• #17
• October 6, 2017 at 4:17 pm
• Like
18. Member

Excellent post. There’s a parallel in traffic safety, which had been improving for decades before the feds got into the act and started regulating auto design. See the second graph and ensuing discussion here: http://libertycornerii.blogspot.com/2008/01/cell-phones-and-driving-once-more.html

• #18
• October 6, 2017 at 5:48 pm
• 2 likes
19. Coolidge

OccupantCDN (View Comment)

18.USA!Now, you can look at that list, and see that many countries with higher firearm homicides than the US, have much stricter gun laws than the US. (the list is from Wikipedia, and is compiled for firearm related homicides only)

I wonder where we would be if you took out gang members killing other gang members? 114th?

And where do suicides figure in those “firearm homicides”?

The question occurs to me because today one of our state reps was on the radio, talking about proposing gun legislation next year to “reduce gun violence” by which he said he meant making it harder for people to use a firearm to commit suicide.

The list I had used from Wikipedia was supposed to be violent crime statistics. Suicide isnt a violent crime. (mostly because the perpetrator is not available to prosecute)

I heard that more than 50% of murders in the US, are committed in less than 2% of the counties. Wouldnt it be easy to national guardsmen on every corner in the most dangerous areas? Not to investigate or engage criminals but rather to stop crime by having overwhelming force at hand?

• #19
• October 6, 2017 at 6:27 pm
• Like
20. Thatcher

OccupantCDN (View Comment):
Wouldnt it be easy to national guardsmen on every corner in the most dangerous areas? Not to investigate or engage criminals but rather to stop crime by having overwhelming force at hand?

That’s just crazy talk!

• #20
• October 6, 2017 at 6:51 pm
• Like
21. Coolidge

OccupantCDN (View Comment):
Wouldnt it be easy to national guardsmen on every corner in the most dangerous areas? Not to investigate or engage criminals but rather to stop crime by having overwhelming force at hand?

That’s just crazy talk!

Yes, its crazy…

But when Rahm Emanuel gets indicted, and the City of Chicago is under federal management, what happens next?

• #21
• October 6, 2017 at 9:52 pm
• 1 like
22. Member

OccupantCDN (View Comment):
There should be a few facts tossed into the debate. The United States isnt #1 for firearm homicides – not even in the Americas.

1. Honduras
2. Venezuela
3. Swaziland
4. Jamaica
5. Guatemala
7. Colombia
8. Brazil
9. Panama
10. Philippines
11. South Africa
12. Mexico
13. Costa Rica
14. Paraguay
15. Uruguay
16. Peru
17. Nicaragua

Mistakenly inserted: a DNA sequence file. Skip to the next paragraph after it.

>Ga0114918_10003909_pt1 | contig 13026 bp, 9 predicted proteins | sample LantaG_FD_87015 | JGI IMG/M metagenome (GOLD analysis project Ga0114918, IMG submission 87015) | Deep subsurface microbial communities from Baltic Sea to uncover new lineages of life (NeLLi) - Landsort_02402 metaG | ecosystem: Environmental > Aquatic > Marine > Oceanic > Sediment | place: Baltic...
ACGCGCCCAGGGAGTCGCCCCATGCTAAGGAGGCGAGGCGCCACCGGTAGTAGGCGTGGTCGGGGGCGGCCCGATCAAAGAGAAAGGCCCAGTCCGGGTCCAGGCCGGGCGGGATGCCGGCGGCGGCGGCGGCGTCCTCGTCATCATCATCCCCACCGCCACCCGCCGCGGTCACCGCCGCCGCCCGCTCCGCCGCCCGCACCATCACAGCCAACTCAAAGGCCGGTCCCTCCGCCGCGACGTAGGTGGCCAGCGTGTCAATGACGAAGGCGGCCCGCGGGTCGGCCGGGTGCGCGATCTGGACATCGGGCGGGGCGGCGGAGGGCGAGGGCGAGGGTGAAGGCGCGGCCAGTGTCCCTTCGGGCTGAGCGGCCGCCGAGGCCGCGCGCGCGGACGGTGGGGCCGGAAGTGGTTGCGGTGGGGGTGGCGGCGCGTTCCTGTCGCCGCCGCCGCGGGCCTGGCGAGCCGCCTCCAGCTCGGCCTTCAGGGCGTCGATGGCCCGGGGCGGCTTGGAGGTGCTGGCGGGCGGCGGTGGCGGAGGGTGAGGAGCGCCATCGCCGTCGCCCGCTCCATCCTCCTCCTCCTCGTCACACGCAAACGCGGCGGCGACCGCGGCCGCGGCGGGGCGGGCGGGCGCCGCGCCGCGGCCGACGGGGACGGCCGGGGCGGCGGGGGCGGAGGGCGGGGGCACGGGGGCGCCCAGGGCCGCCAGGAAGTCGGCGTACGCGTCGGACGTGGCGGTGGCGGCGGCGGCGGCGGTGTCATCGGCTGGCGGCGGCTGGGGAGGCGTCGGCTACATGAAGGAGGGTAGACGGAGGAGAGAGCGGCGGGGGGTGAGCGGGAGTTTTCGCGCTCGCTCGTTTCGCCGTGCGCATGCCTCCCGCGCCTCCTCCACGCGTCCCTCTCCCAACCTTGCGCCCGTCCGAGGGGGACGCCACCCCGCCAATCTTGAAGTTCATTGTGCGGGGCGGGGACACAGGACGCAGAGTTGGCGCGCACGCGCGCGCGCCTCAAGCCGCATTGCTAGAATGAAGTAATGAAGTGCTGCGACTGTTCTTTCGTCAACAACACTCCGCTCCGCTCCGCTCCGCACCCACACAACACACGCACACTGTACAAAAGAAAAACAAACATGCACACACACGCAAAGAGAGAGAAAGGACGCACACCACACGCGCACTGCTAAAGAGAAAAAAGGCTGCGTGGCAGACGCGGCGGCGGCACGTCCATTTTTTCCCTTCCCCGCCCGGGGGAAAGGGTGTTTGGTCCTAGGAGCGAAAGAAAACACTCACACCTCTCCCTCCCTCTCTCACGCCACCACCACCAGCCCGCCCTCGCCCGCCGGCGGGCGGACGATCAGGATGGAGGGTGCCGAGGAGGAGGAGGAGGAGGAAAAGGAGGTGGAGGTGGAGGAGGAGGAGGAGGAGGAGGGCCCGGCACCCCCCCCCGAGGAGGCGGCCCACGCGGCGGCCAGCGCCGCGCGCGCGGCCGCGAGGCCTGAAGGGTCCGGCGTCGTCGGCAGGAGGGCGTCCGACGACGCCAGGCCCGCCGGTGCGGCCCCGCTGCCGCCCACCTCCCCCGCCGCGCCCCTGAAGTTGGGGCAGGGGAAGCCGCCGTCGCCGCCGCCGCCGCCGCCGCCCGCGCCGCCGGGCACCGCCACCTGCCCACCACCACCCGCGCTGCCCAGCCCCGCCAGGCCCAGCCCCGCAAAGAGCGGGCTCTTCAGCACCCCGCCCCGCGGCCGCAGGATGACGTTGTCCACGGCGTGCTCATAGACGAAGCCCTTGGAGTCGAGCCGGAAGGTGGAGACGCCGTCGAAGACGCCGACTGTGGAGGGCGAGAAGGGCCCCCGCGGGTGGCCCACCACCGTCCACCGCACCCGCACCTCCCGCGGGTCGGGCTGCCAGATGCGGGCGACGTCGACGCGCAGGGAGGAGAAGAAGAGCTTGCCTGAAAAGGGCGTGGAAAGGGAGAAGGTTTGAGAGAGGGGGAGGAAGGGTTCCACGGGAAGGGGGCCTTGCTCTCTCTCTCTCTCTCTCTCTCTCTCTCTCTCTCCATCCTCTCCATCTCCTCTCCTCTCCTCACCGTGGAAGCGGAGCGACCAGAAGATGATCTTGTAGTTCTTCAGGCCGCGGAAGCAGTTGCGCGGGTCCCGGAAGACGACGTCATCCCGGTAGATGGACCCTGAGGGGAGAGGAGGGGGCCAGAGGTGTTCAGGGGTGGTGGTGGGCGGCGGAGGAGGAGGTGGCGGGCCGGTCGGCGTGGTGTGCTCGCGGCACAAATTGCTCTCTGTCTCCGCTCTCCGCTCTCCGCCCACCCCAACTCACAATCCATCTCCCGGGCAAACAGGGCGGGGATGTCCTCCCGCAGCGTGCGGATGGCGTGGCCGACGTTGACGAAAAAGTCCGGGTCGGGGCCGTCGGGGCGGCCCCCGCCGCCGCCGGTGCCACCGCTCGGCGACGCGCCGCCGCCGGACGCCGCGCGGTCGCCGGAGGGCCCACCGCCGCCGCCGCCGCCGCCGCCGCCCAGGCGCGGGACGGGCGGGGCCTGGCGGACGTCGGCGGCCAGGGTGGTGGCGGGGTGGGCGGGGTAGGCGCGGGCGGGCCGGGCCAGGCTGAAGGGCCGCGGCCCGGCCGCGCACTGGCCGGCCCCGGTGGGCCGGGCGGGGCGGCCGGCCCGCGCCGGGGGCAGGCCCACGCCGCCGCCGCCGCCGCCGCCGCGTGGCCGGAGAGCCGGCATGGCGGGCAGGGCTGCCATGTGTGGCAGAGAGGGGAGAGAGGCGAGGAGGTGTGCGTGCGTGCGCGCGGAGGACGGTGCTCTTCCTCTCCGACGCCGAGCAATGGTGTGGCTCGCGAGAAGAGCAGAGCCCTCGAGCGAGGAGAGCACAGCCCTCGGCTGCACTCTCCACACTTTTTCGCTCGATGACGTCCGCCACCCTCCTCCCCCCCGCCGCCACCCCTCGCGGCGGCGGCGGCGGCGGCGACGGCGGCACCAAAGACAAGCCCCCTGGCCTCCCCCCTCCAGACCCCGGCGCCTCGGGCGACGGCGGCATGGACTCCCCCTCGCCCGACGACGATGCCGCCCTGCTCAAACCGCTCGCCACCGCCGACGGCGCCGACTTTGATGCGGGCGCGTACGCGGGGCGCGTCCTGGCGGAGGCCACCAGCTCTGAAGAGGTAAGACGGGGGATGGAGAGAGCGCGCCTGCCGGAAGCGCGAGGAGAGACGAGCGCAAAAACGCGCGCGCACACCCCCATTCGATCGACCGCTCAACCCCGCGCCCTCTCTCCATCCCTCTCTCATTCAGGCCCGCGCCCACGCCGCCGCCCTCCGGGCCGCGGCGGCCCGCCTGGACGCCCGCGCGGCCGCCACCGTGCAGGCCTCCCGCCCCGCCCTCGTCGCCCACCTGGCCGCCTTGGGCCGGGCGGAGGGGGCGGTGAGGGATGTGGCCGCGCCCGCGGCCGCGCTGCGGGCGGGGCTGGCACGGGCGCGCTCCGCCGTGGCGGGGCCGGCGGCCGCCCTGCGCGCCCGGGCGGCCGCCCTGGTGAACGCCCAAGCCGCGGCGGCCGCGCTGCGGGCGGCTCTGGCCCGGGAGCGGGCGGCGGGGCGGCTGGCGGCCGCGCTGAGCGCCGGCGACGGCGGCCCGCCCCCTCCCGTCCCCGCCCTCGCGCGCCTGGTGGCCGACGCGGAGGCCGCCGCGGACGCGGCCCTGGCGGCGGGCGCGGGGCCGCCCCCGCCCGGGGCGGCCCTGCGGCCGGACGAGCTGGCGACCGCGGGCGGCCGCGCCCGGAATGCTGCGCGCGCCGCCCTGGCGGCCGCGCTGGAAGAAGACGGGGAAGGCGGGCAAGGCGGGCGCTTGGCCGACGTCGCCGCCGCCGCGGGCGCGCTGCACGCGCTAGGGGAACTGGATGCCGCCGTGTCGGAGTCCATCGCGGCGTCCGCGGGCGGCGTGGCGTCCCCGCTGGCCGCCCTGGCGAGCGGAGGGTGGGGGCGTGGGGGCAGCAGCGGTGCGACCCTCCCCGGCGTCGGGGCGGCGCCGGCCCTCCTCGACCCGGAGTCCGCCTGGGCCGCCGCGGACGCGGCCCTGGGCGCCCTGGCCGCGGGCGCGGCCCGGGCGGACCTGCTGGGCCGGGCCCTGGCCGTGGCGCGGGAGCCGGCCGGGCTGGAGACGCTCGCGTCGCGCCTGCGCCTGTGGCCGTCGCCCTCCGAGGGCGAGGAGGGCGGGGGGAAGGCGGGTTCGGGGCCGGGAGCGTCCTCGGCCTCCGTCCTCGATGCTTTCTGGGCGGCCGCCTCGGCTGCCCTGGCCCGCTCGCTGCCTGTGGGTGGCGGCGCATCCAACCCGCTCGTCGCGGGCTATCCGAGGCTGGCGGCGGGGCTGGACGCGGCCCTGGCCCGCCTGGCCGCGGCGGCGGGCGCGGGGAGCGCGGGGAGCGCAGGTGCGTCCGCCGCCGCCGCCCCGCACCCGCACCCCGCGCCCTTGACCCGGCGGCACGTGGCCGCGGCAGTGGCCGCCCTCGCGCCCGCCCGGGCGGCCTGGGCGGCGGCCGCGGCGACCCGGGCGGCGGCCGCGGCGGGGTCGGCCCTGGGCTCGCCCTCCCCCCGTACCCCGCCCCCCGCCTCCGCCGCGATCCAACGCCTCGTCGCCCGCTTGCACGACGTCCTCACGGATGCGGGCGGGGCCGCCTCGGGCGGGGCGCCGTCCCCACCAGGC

18. USA!

Now, you can look at that list, and see that many countries with higher firearm homicides than the US, have much stricter gun laws than the US. (the list is from Wikipedia, and is compiled for firearm related homicides only)

The second fact I wanted to throw out there, is that if you compare the US with other G7 or G8 countries. (excluding Russia) you’ll find that the US has higher violent crime rates in all categories. Since these countries have roughly the same Knife control laws you’d think that they’d have roughly the same number of stabbings and slashing.

So to simplify this down, the US has a violence problem – not just a gun problem. The political problem is that violence as a whole is too nebulous, with little or no political solutions. So gun grabbing is seen as the magic bullet.

Another category where the US is #1, is the use of psychoactive drugs. In fact many of the mass shooters have had prescriptions or have also been recreational users of such drugs. I think this is an area where profound studies could be conducted.

If you take out the major cities, all run by Democrats and all with anti gun laws, the US is in the G7 group.

• #22
• October 7, 2017 at 4:21 am
• Like
23. Coolidge

I Walton (View Comment):
If you take out the major cities, all run by Democrats and all with anti gun laws, the US is in the G7 group.

Yes, I wanted to compare the US with other industrial nations – you’ll note there isn’t one ranked higher than the US on the list.

The point of the list, is there isnt a clear correlation between gun control and violence. Not just in the US, where someone with a gun can simply drive up the interstate into a ‘gun free’ city, but worldwide this invalidates the controller’s arguments.

• #23
• October 7, 2017 at 1:06 pm
• Like